Right now I am at a loss for words. Some how, some way both Jonathan Sanchez and Brandon Inge have made the Pittsburgh Pirates out of Spring Training. Just a few short weeks ago this seemed virtually impossible and yet here we are. Things have gone horribly horribly wrong and now these two players are going to wind up displacing two guys from the Pirates 40 man roster. Considering the other options available this isn’t necessarily a death-blow to the team’s chances in 2013 but what it is is an admission from Huntington that he just doesn’t trust his minor league system. Last week the addition of John McDonald was yet another admission. For some reason Huntington just can’t put any faith into the players he has at the minor league level and I am getting quite tired of it.
Neither is really an acceptable addition but to some extent Sanchez is at least a little understandable. When the Pirates signed him as a minor league free agent Sanchez appeared to be competing with the likes of Jeanmar Gomez, Vin Mazzaro, Chris Leroux and Phillip Irwin to be the Pirates 10th option to pick up starts. The fact that he has apparently won that battle is perfectly fine but the fact that the Pirates 10th option is needed in the rotation to begin the season and the fact that such a possibility wasn’t exactly a difficult one to see is a problem. For those of you wondering where I’m getting 10th option at the Pirates have five fairly established starters in Burnett, Rodriguez, McDonald, Liriano and Karstens and they have two young starters primed to get inning in Locke and McPherson and two players who are primed to help support the rotation by midseason in Morton and Cole. All that adds up to 9 respectable arms ready to man the rotation. That is all well and good but it was a fairly easy thing to predict that 5 of the 9 weren’t going to be ready for Opening Day. It was already a given Morton and Cole weren’t going to be and Liriano was known to be hurt. That means all it took was Karstens injuring his shoulder (an issue he has for the past few years) and McPherson showing he isn’t ready (something his 3 career AAA starts should have told us).
Yes it is a little bad luck the Pirates are down to their 10th starting option to begin the season but it was at least possible to foresee this situation playing out. Sanchez does have some upside though and has looked fairly respectable in camp so it is hard to fault the Pirates completely on him. Inge (and McDonald) are entirely different stories. First let me say that Inge appears likely to start on the DL and probably won’t be part of the Opening Day roster but in reality that just makes the fact he has made the team even more inexcusable. These two players provide nothing the Pirates internal options like Mercer, Harrison and De Jesus could not provide. Yes Inge has some power but his injury zaps that all away and he has been declining rapidly over the last few years anyway. The younger players on the Pirates roster also come with some upside and still could potentially develop into more useful players so choosing Inge and McDonald over them makes absolutely no sense. Those three are better options and hell they are even cheaper. This is simply a matter of poor roster management.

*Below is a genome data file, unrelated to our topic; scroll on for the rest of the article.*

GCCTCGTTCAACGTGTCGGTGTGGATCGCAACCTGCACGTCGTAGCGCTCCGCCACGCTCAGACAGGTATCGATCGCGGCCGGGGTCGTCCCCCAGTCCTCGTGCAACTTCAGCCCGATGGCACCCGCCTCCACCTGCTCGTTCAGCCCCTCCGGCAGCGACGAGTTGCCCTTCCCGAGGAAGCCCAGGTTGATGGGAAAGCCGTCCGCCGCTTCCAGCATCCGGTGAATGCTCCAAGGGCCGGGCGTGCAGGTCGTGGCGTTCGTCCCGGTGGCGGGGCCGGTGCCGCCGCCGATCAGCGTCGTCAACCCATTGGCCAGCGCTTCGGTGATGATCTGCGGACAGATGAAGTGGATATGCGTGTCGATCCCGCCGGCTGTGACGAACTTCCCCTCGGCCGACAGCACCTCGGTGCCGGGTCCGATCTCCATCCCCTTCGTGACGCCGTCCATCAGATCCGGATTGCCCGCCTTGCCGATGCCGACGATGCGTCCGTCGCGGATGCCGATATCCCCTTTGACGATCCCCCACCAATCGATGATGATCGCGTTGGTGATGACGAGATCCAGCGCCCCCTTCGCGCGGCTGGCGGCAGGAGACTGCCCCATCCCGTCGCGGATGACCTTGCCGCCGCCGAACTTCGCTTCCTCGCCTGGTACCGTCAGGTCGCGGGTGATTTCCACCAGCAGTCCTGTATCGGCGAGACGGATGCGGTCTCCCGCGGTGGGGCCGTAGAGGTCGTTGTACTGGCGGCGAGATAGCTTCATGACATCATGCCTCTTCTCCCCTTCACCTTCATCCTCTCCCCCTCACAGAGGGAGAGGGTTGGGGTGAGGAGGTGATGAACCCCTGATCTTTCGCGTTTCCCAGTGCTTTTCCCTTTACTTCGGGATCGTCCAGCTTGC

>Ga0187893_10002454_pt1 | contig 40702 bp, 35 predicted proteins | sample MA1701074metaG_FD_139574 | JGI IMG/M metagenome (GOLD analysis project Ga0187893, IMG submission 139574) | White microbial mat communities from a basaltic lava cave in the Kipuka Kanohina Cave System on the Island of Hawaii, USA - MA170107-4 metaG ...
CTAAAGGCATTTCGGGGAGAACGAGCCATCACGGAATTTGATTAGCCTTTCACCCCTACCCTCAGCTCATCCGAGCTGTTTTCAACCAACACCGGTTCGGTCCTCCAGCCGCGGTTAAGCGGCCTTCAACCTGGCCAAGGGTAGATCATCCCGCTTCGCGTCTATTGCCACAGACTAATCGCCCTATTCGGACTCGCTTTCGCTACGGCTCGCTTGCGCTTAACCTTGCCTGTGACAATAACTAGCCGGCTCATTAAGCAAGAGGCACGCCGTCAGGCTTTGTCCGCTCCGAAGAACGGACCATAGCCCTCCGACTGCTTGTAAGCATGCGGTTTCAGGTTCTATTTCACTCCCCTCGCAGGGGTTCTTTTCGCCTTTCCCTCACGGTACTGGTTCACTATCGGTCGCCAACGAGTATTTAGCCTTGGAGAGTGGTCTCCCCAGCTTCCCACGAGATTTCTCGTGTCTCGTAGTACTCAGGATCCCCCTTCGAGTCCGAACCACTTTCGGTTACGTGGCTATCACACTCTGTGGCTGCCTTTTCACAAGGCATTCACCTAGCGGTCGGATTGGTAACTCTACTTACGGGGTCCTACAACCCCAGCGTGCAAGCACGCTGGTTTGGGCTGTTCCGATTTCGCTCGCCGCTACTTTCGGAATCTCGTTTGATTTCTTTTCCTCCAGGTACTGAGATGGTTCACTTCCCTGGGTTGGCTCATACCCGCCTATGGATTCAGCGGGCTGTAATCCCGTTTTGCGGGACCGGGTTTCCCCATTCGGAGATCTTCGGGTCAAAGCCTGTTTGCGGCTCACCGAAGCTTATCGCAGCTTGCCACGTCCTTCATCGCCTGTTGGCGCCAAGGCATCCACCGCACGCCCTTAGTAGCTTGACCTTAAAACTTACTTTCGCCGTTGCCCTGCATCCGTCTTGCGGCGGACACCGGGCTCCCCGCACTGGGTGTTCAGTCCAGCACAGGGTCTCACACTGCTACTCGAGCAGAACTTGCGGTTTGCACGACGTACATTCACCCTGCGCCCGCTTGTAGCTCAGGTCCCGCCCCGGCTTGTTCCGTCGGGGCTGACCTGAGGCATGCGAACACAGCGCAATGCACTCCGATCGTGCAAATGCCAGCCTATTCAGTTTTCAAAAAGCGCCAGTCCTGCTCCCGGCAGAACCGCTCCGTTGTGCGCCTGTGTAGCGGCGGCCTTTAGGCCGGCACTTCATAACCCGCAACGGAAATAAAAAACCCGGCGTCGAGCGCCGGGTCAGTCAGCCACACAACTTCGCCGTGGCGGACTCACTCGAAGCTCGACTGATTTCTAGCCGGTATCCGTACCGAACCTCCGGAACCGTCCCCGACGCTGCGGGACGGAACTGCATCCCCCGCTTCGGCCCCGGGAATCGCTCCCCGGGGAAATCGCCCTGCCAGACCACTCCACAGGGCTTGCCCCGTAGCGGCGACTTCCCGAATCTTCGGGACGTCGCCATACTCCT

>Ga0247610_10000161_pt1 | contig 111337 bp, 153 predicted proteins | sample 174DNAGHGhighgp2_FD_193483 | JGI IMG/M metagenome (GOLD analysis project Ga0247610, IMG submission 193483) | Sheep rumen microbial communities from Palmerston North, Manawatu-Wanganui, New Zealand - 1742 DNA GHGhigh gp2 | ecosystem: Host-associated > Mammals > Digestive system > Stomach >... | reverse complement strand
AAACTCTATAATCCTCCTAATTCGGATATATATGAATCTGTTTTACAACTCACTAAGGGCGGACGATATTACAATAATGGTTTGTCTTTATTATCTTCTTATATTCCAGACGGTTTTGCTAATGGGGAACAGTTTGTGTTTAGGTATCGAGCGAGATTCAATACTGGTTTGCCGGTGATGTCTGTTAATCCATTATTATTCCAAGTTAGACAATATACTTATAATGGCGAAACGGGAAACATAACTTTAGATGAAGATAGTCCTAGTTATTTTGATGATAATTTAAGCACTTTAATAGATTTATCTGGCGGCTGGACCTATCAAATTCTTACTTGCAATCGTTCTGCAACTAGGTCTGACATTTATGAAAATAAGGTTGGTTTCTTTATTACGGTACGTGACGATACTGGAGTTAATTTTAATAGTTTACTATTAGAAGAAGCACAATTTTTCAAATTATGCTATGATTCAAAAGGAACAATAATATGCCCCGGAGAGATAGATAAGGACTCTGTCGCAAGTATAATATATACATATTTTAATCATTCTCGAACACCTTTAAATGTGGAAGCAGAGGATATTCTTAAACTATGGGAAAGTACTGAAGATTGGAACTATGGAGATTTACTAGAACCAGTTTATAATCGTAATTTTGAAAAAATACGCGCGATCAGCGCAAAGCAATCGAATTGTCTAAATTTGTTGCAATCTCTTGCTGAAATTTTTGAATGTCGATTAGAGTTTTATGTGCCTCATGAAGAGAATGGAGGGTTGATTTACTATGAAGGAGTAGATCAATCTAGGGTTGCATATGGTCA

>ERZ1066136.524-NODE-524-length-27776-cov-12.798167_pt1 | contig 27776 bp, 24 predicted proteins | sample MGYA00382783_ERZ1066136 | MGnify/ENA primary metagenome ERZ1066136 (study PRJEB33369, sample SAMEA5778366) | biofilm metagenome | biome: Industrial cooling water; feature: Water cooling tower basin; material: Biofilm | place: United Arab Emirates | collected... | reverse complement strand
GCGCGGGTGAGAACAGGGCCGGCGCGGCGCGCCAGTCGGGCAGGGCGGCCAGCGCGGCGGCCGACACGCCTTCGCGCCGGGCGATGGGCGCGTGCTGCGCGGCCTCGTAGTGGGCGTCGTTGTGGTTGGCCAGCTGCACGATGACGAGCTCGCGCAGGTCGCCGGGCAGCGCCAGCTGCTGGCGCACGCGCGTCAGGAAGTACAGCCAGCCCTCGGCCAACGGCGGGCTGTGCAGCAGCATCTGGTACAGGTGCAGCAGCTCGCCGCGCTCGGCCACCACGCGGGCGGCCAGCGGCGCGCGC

Again at the end of the day these mistakes by the front office aren’t likely to cost the Pirates a lot. The difference between Inge and McDonald and the younger players is probably going to be fairly irrelevant and having to go with Sanchez in the rotation is a case of improper planning but at the end of the day is at least somewhat understandable. These moves aren’t going to derail the Pirates season they simply aren’t important enough to do so but they are aggravating and highlight some poor qualities in Huntington and Hurdle. A team like the Pirates is going to have to get lucky with some of their own young players. That is a two-step process: 1) Getting young players in the system with some potential and 2) Getting lucky by giving them a chance to prove themselves. Huntington has done a fair job with the first part of the equation but has displayed an unwillingness to even try the second part of the equation.